3. The logic of the gospel is jubilee logic. This means that the messianic promises all looked forward to the day when the liberation of the world from every form of slavery would begin, and the arrival of Christ was the inauguration of God’s kingdom. This liberation from slavery begins with liberating men from their slavery to sin, but it necessarily and inexorably includes all other forms of slavery as well—whether the forms of slavery as they existed in the ancient world, or the more recent forms in our country.Sorry, guys, but minimally we're still slaves of our Lord. We're more than that, but we are that. That metaphor for our relationship to God remains. We are not slaves to sin, we're slaves to God.
The gospel does not demand the liberation of human slaves. The command to masters is not "free your slaves," but rather masters are commanded to treat their slaves equitably, with the very reason being that they themselves have a master in heaven.
And, ye masters, do the same things unto them, forbearing threatening: knowing that your Master also is in heaven; neither is there respect of persons with him.
Masters, give unto your servants that which is just and equal; knowing that ye also have a Master in heaven.
This is very similar to the commands to husbands to love their wives:
Therefore as the church is subject unto Christ, so let the wives be to their own husbands in every thing. Husbands, love your wives, even as Christ also loved the church, and gave himself for it;
In both cases, the metaphor between the master-slave relationship or the husband-wife relationship is not subversive of the relationship, it reinforces it. These superior-inferior relationships are not intrinsically evil - they are actually pictures of our relationship with God.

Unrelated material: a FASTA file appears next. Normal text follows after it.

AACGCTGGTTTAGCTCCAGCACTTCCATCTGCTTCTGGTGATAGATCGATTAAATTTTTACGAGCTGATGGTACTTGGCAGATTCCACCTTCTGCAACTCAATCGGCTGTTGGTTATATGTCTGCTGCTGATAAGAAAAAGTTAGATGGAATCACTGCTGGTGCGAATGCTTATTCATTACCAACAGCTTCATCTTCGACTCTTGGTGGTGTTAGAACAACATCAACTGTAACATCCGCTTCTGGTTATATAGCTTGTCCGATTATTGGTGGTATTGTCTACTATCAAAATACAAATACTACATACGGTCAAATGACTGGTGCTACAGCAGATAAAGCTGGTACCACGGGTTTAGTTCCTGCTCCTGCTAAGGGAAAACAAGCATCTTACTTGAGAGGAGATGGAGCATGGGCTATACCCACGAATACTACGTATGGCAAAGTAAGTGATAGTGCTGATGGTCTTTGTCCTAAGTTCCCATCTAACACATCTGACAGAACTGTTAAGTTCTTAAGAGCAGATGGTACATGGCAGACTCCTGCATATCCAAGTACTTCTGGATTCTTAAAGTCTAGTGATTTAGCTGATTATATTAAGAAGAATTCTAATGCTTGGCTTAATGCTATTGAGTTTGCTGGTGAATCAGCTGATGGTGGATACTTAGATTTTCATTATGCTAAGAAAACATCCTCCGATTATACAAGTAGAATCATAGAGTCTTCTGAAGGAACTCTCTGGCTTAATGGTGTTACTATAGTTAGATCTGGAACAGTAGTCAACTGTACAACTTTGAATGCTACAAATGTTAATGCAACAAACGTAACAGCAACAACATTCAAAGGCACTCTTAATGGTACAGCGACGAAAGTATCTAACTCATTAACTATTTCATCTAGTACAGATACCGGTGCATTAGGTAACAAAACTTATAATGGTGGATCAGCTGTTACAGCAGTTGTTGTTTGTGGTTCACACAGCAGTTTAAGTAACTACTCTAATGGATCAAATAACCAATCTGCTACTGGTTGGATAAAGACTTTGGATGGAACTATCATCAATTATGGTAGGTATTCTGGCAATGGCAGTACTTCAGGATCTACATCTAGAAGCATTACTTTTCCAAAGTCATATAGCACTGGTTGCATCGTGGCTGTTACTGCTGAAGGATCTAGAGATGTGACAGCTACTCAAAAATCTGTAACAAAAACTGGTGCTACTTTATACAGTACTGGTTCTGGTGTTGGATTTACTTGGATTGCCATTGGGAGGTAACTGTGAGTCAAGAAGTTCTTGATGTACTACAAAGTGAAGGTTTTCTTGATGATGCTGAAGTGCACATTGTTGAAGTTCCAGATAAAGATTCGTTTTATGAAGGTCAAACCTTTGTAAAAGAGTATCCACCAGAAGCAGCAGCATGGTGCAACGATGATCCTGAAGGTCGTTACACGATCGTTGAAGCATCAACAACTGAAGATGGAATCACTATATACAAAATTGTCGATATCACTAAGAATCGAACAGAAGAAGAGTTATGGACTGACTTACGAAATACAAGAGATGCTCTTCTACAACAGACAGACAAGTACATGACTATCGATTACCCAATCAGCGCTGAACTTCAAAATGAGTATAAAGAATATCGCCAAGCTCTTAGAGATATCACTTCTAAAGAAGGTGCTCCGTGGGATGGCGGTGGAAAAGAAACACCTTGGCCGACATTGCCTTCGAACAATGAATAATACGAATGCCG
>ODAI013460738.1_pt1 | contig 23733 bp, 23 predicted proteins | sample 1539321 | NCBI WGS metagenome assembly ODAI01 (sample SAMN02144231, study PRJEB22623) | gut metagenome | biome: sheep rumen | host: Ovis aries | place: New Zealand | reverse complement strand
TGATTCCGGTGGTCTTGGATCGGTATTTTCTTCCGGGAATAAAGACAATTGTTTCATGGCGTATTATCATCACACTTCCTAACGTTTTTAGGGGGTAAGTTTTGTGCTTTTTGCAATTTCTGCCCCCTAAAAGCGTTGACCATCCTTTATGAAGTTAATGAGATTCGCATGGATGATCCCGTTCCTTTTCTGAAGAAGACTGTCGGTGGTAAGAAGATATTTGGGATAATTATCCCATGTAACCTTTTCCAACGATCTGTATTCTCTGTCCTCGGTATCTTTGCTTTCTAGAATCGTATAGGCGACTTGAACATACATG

Moreover, Paul presumes that there will be believing slave owners. He writes:
1 Timothy 6:2
And they that have believing masters, let them not despise them, because they are brethren; but rather do them service, because they are faithful and beloved, partakers of the benefit. These things teach and exhort.
In other words, even though the Gospel does make all Christians brethren, that does not mean that believing slaves should stop serving believing masters.
I realize that modern American culture (and more broadly Western European culture) is highly anti-slavery. We, as Christians, need to rise above the culture and stand on God's revelation, rather than the changing morals of human society. That means that we can be critical of systems in which there is abuse of slaves by masters, but we don't have to declare our Lord sinful for having us as his slaves. We don't need to conform the gospel to our culture, we need to acknowledge the places where the gospel opposes the culture.
We call Jesus, Lord, not just because he is our King but also because he is our Master, recall that Colossians 4:1 (quoted above) states: "Οἱ κύριοι (kurioi - masters), τὸ δίκαιον καὶ τὴν ἰσότητα τοῖς δούλοις (doulois - slaves) παρέχεσθε, εἰδότες ὅτι καὶ ὑμεῖς ἔχετε κύριον (kurion - Lord/Master) ἐν οὐρανῷ." If you really think that "all other forms of slavery" are wrong, then how can you claim to be a "δοῦλον δὲ κυρίου" (doulon de kuriou - Slave of the Master or Servant of the Lord, 2 Timothy 2:24).